One of the most troubling topics she spoke about was the ways in which the doctors had capitalized on her suffering by providing information that was inaccurate in terms of her specifically and Dissociative Identity Disorder in general. Since then, I have become increasingly aware how books, movies, and television present this disorder that are grossly inaccurate and how the way individuals with the disorder are negatively portrayed.
Myths Related to Dissociative Identity Disorder (DID)
Myth: People with DID are Violent.
Truth: People with DID are usually no more violent than other people. They are actually more likely to be victimized by others than to act violently towards others, according to research (e.g. Brand, Loewenstein, & Spiegel, 2014). People with DID are also more likely than the general population to be re-traumatized and to experience multiple instances of abuse and violence.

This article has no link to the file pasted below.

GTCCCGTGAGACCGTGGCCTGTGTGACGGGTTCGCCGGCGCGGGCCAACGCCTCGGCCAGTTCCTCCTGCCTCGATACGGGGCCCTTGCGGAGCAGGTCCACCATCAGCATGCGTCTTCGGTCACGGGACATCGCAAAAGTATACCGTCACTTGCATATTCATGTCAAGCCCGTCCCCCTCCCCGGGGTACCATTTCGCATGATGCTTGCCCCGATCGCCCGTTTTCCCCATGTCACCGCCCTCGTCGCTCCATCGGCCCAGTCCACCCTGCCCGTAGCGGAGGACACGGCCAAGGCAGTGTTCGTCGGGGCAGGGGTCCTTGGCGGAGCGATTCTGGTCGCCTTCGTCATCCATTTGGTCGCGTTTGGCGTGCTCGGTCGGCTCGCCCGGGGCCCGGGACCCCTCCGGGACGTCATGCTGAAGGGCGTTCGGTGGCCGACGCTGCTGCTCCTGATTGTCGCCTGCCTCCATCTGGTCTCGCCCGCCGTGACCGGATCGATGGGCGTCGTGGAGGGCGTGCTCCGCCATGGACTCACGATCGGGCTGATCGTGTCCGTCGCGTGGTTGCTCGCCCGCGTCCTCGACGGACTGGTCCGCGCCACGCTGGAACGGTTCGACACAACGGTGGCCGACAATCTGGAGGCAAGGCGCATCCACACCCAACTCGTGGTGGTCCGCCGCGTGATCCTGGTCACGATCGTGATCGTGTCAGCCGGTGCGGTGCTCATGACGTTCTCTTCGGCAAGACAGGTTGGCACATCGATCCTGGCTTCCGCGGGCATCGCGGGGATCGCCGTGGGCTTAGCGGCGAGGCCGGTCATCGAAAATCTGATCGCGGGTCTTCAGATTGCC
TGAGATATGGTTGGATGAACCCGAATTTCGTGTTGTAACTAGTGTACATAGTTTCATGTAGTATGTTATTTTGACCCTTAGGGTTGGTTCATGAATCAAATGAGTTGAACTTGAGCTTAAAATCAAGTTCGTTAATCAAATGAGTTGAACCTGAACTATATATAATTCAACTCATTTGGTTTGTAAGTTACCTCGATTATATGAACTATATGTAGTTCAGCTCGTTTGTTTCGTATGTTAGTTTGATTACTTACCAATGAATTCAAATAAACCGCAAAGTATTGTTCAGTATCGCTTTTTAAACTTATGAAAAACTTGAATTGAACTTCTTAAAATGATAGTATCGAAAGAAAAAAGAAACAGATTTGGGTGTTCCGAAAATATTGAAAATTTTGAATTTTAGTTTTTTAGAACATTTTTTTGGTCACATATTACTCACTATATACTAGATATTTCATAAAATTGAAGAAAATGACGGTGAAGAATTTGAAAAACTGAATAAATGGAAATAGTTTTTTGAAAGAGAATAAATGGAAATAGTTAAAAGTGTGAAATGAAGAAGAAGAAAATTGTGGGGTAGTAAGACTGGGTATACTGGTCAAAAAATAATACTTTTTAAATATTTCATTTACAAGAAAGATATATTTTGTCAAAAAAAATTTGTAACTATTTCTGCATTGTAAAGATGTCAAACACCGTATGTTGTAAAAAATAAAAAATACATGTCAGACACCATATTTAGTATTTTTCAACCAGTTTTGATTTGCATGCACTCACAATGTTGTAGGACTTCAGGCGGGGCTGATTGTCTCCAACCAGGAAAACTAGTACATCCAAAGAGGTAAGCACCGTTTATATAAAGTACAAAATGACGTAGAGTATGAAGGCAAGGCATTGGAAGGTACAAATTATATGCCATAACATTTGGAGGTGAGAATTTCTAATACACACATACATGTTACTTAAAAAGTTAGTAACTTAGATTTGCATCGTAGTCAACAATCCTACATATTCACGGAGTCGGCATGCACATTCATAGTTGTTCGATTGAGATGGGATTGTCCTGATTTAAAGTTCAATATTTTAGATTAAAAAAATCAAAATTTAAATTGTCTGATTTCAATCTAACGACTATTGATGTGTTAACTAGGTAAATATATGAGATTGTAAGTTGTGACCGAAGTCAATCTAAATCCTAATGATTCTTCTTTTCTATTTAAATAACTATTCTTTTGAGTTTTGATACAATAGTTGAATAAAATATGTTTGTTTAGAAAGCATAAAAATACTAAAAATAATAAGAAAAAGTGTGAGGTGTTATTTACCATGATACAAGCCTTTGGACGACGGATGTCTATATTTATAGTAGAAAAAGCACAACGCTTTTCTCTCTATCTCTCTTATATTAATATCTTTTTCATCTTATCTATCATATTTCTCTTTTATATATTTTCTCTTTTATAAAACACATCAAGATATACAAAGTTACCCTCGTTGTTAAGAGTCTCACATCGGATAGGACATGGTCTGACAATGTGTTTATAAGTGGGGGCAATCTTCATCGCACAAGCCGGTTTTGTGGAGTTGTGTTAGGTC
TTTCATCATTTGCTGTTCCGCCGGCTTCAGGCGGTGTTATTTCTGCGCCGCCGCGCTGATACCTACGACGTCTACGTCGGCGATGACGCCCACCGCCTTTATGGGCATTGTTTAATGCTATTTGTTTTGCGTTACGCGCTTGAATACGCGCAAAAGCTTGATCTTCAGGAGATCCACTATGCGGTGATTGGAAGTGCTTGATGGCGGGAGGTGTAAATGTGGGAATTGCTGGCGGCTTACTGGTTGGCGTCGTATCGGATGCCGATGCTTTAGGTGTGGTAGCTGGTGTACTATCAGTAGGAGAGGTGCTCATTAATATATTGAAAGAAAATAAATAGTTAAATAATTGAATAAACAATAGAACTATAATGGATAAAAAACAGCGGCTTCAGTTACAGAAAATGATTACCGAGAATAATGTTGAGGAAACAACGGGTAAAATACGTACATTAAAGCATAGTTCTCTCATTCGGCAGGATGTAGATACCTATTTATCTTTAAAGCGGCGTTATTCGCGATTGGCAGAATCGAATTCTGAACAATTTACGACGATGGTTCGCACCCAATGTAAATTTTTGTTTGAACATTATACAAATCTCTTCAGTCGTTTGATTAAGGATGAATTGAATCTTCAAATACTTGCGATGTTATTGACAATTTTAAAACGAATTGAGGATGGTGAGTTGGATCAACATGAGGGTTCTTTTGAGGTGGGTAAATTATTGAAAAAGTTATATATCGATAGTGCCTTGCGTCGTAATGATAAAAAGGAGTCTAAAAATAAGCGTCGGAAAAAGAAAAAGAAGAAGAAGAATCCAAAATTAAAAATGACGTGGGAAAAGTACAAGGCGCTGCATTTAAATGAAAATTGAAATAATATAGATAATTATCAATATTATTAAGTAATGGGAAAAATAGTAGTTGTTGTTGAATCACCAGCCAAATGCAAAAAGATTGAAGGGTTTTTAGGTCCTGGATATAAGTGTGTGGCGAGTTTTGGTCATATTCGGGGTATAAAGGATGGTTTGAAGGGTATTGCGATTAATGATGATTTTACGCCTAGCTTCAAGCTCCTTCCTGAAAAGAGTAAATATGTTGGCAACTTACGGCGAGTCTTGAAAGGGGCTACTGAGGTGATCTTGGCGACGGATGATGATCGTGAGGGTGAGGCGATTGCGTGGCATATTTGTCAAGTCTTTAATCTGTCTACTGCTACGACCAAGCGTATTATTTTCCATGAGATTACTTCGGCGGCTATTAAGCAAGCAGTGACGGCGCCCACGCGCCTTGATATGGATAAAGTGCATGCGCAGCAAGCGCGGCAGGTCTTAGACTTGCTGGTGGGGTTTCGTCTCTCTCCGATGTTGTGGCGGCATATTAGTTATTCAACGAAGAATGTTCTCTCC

There is no evidence linking crime to DID. However, the media has often incorporated a character with DID into horror movies by using a modified version of the evil twin trope with a single person and an evil alter. This has contributed to the misconception that those with the disorder are dangerous.
Myth: DID isn’t real. It’s either caused by therapists who are inadvertently suggesting that the disorder is present or people are just faking it to get attention.
Truth: Research shows that DID has distinct markers that separate it from all other disorders. It is the one disorder that has almost no overlap with others outside the dissociative disorders. It is even quite distinct from the other types of dissociation. Additionally, there are documented physical differences between personalities that are impossible to fake. Some examples include different prescriptions, allergies and eyesight. There are even cases where only one personality had a physical disease like diabetes while the others didn’t.
It’s the only condition that has such pronounced amnesic periods that result is lost time and completely separate personality states. While there are cases where the therapist “created” the disorder by suggesting it, these can be differentiated from real DID as can people trying to fake the disorder.